The CT13 performance characteristics and drivability are unlike any previous Cat engine. It’s much quieter than the C13 and this is really noticeable in the cabin of the CT610.
The lack of engine noise requires new drivers to keep an eye on the tacho in order to get the gearchanges working smoothly. The engine sounds much the same at 1300 rpm as it does at 1700 rpm and it takes a little time to adjust your senses.
The CT13 engine’s fuel maps show greatest economy between 1200 and 1400 rpm but fuel economy doesn’t change dramatically between 1400 rpm and 1600 rpm and the engine can easily rev to 1900 rpm if needed.
In fact, the performance mode of the optional Eaton Ultra Shift Plus automated gearbox uses 1900 rpm as an upshift point. Throttle action is very different to the C13 and C15 engines and the fuel delivery is much more responsive to throttle position. For example, 85% throttle is 85% fuel to the engine, so any lack of attention to throttle position will affect road speed.
This incremental throttle response could be a big plus for operators looking for improving their fuel economy.
The CT610 will come with 3.9:1, 4.1:1 or 4.3:1 diff ratios and operators will have to carefully choose which ratio suits the truck’s operating environment. The standard 18-speed Eaton Roadranger gearbox has 0.83 and 0.76 overdrive ratios. It follows that a CT610 with 3.9 diffs won’t suit hilly terrain but will get great economy on the relatively flat highways in most parts of Australia.
I managed to maintain better top-end road speed by downshifting half a gear at 1400 rpm (100 km/h is at 1450 rpm) and mostly making full shifts the rest of the time. The CT13 has better torque than the C13 and therefore has greater lugging characteristics.
Maximum torque is spread evenly from around 1100 rpm to 1300 rpm and it’s surprising how long the CT13 will hang on to a gear.
I timed a 4.1:1 C13 and a 3.9:1 CT13 (both at 42 tonnes) on the long climb up the Pentland Hills near Ballarat in Victoria and the CT13 was only 6 seconds slower, despite the disadvantage of a lower diff ratio.
So despite the different driving styles and different performance traits of the two engines the trip times were essentially the same.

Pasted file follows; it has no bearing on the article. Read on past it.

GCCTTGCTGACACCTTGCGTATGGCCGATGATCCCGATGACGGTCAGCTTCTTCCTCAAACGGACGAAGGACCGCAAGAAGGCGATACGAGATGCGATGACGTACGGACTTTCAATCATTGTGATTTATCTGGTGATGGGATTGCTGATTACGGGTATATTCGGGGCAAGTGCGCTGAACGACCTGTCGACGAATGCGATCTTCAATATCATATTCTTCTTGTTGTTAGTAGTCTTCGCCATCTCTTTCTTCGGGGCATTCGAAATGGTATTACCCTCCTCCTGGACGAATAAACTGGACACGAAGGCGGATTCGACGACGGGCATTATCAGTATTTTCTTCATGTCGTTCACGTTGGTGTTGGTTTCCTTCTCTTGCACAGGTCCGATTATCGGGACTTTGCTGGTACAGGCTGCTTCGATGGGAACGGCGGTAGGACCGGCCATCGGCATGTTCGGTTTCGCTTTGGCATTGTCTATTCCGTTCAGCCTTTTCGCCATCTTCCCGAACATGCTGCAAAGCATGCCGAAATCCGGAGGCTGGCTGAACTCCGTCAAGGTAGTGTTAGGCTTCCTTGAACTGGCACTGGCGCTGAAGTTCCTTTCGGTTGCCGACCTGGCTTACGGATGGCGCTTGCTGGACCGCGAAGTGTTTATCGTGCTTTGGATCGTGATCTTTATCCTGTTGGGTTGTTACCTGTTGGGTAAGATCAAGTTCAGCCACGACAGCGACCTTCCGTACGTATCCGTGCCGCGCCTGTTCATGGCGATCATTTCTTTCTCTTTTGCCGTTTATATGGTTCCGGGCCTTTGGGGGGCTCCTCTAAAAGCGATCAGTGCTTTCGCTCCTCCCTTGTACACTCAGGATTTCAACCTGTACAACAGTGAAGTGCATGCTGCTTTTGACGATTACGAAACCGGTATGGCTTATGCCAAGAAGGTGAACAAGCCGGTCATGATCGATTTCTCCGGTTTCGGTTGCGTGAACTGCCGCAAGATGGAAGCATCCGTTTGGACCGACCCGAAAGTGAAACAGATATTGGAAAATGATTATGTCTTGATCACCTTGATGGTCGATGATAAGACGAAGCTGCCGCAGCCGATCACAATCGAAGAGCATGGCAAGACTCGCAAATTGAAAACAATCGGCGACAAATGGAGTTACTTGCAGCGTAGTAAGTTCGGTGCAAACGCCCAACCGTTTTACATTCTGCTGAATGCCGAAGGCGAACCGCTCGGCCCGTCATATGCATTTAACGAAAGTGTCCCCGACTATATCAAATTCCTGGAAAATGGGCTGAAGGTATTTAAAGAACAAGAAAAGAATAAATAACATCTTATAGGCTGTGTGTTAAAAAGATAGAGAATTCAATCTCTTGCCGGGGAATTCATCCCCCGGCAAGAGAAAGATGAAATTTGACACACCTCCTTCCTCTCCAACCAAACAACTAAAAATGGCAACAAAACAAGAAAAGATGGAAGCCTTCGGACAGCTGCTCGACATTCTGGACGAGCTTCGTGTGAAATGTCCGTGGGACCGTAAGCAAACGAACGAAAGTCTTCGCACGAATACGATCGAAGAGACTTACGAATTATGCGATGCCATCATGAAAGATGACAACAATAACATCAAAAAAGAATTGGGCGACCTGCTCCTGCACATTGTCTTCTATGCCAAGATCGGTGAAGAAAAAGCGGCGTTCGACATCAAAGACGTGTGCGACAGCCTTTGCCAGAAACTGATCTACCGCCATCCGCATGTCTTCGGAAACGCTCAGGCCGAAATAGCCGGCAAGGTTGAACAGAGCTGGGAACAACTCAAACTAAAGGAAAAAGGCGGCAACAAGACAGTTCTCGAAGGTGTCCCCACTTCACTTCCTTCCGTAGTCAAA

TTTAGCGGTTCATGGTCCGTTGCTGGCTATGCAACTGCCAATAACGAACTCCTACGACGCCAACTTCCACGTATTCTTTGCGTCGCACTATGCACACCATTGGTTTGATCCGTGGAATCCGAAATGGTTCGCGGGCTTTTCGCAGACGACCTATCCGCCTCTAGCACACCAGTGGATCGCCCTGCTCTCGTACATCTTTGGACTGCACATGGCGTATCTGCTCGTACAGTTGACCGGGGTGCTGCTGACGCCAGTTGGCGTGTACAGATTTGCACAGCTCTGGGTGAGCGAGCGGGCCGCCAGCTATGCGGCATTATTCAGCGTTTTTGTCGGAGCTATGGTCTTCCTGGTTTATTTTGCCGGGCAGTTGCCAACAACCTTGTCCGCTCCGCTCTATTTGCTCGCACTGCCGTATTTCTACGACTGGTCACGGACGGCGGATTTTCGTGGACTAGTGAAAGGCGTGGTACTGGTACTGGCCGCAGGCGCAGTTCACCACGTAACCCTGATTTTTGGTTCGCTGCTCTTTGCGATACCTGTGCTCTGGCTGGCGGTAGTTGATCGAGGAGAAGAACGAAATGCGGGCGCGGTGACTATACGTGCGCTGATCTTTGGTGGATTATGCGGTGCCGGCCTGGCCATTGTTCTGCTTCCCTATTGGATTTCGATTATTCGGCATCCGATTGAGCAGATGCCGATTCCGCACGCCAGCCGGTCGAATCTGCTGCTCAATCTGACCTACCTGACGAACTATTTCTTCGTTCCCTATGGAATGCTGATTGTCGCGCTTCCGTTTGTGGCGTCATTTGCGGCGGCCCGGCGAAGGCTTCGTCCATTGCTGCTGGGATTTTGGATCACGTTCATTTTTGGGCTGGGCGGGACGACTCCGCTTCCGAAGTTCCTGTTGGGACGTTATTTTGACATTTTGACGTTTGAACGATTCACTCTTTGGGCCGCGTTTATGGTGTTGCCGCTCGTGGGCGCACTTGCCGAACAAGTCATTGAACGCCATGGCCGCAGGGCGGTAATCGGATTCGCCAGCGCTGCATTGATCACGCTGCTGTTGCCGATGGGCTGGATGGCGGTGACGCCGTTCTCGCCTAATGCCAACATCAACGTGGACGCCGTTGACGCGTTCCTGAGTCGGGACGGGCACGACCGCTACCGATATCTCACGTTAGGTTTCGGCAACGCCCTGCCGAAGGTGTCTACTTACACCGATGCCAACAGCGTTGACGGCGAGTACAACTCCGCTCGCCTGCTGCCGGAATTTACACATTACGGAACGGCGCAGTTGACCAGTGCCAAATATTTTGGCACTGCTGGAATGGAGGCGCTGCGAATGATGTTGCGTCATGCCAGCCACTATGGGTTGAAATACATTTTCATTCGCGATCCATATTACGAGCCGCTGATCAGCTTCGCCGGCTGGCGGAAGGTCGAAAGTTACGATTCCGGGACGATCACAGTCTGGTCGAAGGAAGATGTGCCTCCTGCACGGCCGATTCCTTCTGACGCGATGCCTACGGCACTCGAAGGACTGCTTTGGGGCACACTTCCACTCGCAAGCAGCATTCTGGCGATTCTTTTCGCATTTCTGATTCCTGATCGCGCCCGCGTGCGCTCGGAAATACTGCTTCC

It’s surprising how quiet the new engine brake is at all rpm levels.
It’s actually unbelievably quiet. In fact, many drivers doubt it’s working because they can’t hear it, so you really have to tune in to its sound.
In terms of retardation, the new CT13 engine brake is more powerful than the C13 engine brake and its lack of noise makes it an engine brake that you don’t have to switch off in built-up areas.
All of these new aspects of the CT13 will add to the perspective operators have about Cat engines.
The Cat CT610 prime mover sits alongside its bigger brother, the CT630 prime mover, which is still powered by the long serving Caterpillar C15 engine. Both trucks comply with the latest ADR80/03 Emission Standard. The 15-litre engine easily met the ADR80/02 emission standard and needed very little work to bring it up tothe ADR80/03 level.
Australian Cat engineers managed to lever the C15 into ADR80/03 with a brilliantly simple new exhaust system that allowed the engine to breathe more as it collected and then burnt soot with in-line articulate filters without secondary regeneration systems. As a result, the C15 is the only 15-litre heavy duty engine in the Australian market without EGR or SCR or secondary regeneration.
Critics of Cat’s ACERT technology now know just how good it really is, as the C15 will now live for at least another four or five years in this configuration, right through to the next change in emission standard – whenever that occurs. No other engine manufacturer has been able to achieve ADR80/03 with so little change to an ADR80/02 engine.
Source: Big Rigs, Friday, March 15, 2013. Page 51. By René Bueman